Cannabis plants are known for being sticky and smelly. These two traits are attributed to structures called glandular trichomes. In dried cannabis, you might notice these as the crystals that cover cannabis flowers. Trichomes contain cannabinoids as well as odorous molecules called terpenes. Scientifically, we call these “secondary metabolites” because they are molecules that are not critical to plant function and development but play a supporting role. In nature, cannabinoids and terpenes help to repel herbivores, pests, and pathogens. For cannabis consumers, they offer biological effects as well as sensory effects like giving cannabis strains unique smells and flavors.

Cannabis Breeding and Genetics

Cannabis has a long history of cultivation and domestication [1]. Early on, it was noticed that you could selectively breed plants with desirable effects to strengthen those effects. While some cultures targeted increased seed or fiber production in hemp, others sought to increase the psychoactive effects of marijuana. This divergence in types of cannabis began thousands of years ago and continues today. Through selective breeding, genetic traits are isolated and enhanced. In the case of cannabinoid potency, chromosome 9 holds the key. Different variations of genes on this chromosome lead to cannabis plants with differing cannabinoid profiles and more or less potential potency.

Cannabinoid Biosynthesis

Glandular trichomes can be thought of as the “chemical factories” of the cannabis plant [1]. They manufacture, store, and excrete secondary metabolites. This occurs through two biosynthetic pathways. The first pathway creates a type of molecule called a polyketide. Polykeytide synthesis produces the components that are needed to synthesize cannabinoids, namely olivetolic acid (OA). The second pathway is the methylerythritol 4-phosphate (MEP) pathway. This pathway synthesizes two compounds (isopentenyl diphosphate and dimethyl allyl diphosphate) that combine to form geranyl pyrophosphate (GPP). GPP is the monoterpene portion in cannabinoid synthesis.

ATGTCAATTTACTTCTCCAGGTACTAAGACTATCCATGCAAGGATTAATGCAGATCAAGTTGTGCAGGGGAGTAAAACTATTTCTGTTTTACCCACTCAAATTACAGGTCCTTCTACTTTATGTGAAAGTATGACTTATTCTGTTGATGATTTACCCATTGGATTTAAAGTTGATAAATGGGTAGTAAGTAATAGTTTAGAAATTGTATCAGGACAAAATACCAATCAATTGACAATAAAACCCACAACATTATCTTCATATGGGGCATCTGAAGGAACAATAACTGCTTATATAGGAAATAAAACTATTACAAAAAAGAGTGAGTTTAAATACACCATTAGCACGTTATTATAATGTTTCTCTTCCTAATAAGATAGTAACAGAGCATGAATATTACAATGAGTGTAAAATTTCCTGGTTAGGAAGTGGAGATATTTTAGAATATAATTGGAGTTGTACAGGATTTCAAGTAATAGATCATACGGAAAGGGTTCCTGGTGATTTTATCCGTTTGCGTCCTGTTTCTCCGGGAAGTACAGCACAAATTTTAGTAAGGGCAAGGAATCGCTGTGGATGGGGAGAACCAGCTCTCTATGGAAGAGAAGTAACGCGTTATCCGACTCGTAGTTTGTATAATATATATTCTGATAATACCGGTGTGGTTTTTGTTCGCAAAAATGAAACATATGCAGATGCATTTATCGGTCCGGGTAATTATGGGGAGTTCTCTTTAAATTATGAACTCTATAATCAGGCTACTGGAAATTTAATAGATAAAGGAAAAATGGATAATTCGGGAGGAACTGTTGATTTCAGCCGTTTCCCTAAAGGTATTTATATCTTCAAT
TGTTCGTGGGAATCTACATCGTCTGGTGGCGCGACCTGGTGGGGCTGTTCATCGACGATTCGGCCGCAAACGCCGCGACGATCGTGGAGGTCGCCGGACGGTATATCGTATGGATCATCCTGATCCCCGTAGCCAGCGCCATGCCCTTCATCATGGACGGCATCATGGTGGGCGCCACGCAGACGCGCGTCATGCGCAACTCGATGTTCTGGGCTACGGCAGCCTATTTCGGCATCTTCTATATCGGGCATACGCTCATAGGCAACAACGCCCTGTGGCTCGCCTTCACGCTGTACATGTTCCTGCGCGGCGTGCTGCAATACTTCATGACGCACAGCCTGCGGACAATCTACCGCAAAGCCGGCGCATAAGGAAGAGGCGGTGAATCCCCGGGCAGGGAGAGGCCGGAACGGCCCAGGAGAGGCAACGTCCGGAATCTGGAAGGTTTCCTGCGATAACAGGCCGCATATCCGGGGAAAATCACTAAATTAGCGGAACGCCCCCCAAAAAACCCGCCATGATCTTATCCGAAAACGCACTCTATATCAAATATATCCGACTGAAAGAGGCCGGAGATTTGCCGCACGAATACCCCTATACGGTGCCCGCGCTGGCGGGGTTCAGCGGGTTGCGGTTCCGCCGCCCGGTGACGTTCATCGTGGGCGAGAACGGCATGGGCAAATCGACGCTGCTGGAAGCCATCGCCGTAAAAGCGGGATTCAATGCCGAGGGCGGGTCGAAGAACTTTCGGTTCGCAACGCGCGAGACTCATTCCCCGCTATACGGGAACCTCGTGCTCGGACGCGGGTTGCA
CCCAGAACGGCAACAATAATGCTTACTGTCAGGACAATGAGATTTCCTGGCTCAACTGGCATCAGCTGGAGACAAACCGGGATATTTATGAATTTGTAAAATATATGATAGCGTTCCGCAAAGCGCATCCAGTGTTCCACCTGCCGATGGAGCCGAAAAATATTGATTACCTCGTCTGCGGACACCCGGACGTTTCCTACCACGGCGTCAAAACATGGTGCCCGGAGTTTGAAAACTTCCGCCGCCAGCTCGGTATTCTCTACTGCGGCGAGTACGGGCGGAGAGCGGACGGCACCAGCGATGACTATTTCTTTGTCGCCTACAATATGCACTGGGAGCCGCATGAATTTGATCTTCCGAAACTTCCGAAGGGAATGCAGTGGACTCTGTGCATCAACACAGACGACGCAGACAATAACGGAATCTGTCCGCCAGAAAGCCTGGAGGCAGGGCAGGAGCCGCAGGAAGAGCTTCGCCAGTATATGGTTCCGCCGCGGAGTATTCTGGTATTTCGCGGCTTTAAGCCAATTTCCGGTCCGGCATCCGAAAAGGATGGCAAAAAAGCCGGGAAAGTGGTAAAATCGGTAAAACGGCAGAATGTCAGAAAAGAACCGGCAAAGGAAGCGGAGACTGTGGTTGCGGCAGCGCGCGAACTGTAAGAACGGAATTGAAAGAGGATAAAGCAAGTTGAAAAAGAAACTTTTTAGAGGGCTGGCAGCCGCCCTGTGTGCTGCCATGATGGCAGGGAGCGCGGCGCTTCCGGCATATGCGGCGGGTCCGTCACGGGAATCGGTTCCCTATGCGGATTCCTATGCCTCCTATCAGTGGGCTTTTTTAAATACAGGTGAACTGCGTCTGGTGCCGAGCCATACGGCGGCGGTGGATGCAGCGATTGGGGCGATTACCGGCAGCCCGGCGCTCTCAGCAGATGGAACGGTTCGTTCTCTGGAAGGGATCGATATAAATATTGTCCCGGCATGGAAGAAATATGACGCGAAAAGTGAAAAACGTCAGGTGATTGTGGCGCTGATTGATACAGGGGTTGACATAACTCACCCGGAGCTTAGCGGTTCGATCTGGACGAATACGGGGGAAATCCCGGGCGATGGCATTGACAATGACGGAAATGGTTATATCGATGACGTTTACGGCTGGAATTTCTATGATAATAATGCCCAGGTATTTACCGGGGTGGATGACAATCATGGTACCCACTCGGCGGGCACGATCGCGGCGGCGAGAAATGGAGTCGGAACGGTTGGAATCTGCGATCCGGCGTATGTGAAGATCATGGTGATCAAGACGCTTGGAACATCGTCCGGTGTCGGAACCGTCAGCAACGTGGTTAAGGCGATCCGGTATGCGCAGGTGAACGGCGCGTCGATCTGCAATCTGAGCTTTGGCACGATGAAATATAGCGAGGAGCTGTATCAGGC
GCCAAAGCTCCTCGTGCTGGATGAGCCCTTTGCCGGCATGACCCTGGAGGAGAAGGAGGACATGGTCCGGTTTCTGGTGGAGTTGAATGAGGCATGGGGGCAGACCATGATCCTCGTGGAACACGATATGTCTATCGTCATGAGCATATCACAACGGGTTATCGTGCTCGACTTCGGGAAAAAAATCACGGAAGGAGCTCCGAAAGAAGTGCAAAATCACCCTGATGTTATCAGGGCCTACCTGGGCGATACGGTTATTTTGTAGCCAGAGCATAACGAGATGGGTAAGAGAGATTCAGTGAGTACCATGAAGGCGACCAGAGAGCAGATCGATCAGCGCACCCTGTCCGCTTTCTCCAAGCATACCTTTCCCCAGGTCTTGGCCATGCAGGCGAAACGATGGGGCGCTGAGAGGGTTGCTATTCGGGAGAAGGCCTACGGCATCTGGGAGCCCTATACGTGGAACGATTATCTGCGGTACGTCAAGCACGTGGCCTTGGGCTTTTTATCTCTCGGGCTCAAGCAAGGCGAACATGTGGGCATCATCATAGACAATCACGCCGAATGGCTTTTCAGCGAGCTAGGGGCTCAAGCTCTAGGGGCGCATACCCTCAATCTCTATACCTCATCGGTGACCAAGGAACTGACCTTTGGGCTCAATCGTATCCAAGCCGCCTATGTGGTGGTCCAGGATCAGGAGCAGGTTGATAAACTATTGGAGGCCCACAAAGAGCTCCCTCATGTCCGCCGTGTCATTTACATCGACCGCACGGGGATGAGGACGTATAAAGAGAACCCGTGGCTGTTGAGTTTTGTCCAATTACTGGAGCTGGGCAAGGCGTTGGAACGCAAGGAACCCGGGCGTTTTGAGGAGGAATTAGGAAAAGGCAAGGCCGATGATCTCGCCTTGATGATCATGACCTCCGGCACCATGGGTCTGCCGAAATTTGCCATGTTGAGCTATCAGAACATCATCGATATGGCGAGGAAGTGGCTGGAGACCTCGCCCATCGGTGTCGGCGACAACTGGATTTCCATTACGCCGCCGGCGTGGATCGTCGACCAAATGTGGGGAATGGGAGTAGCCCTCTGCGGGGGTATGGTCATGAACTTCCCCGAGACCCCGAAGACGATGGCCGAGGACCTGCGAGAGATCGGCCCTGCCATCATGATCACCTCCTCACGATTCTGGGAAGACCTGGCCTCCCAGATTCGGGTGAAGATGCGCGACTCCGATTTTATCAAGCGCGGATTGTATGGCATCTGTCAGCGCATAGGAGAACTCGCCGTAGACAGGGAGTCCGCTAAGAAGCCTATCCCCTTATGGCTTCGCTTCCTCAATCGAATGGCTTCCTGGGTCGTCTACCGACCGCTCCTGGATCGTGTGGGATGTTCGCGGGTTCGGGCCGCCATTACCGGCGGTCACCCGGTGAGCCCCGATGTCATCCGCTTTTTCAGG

Together, OA and GPP create cannabigerolic acid (CBGA). CBGA is the precursor to all other cannabinoids like tetrahydrocannabinolic acid (THCA) and cannabidiolic acid (CBDA). Prior to heat exposure or degradation, cannabinoids are all in their “inactive” form which is an acid. However, a small amount of conversion does occur in the exterior cell wall of the trichomes where these cannabinoids are synthesized and stored.

Enhancing Cannabis Potency

Along with genetic potential, environmental factors like lighting and nutrition also play a big role in glandular trichome development and the synthesis of cannabinoids [1]. While many are aware of the benefits of good lighting and proper nutrient feeding, there are other compounds that can also be used to alter cannabinoid development. Plant hormones like gibberellic acid, methyl jasmonate, and salicylic acid impact cannabinoid synthesis and are examples of materials used to encourage productivity in cannabis plants. The statin compound mevinolin can be used to inhibit THC production and polyploidization treatments can enhance CBD production without impacting THC.

Breeding Better Cannabis

Cannabis has many potential applications in and outside of medicine. While recreational marijuana growers are mainly concerned with enhancing THC potency, hemp growers need to minimize THC production and maximize CBD production. Medicinal cannabis growers might seek to create more balanced strains that balance the psychoactive and non-psychoactive benefits of cannabis for health conditions. In any of these cases, breeders can benefit from understanding the process of cannabinoid biosynthesis and experimenting with the use of novel inputs like plant hormones in addition to their traditional approaches.

References

  1. Xie, Z., Mi, Y., Kong, L., Gao, M., Chen, S., Chen, W., … & Xu, Z. (2023). Cannabis sativa: origin and history, glandular trichome development, and cannabinoid biosynthesis. Horticulture Research, uhad150.

https://academic.oup.com/hr/advance-article-pdf/doi/10.1093/hr/uhad150/50961844/uhad150.pdf

Sabine Downer
Author: Sabine Downer